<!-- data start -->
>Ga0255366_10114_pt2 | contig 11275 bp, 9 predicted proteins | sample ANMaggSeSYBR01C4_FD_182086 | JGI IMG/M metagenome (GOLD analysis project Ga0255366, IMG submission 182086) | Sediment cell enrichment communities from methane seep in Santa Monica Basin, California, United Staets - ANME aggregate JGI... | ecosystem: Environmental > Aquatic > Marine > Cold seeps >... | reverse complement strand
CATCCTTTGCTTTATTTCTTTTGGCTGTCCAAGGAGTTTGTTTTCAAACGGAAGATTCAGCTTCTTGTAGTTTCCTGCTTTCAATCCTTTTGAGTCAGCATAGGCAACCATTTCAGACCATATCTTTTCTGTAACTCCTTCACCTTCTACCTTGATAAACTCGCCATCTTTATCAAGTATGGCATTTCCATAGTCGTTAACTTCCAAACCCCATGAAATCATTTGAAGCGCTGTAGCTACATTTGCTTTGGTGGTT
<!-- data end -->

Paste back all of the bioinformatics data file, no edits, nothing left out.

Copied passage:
>Ga0255366_10114_pt2 | contig 11275 bp, 9 predicted proteins | sample ANMaggSeSYBR01C4_FD_182086 | JGI IMG/M metagenome (GOLD analysis project Ga0255366, IMG submission 182086) | Sediment cell enrichment communities from methane seep in Santa Monica Basin, California, United Staets - ANME aggregate JGI... | ecosystem: Environmental > Aquatic > Marine > Cold seeps >... | reverse complement strand
CATCCTTTGCTTTATTTCTTTTGGCTGTCCAAGGAGTTTGTTTTCAAACGGAAGATTCAGCTTCTTGTAGTTTCCTGCTTTCAATCCTTTTGAGTCAGCATAGGCAACCATTTCAGACCATATCTTTTCTGTAACTCCTTCACCTTCTACCTTGATAAACTCGCCATCTTTATCAAGTATGGCATTTCCATAGTCGTTAACTTCCAAACCCCATGAAATCATTTGAAGCGCTGTAGCTACATTTGCTTTGGTGGTT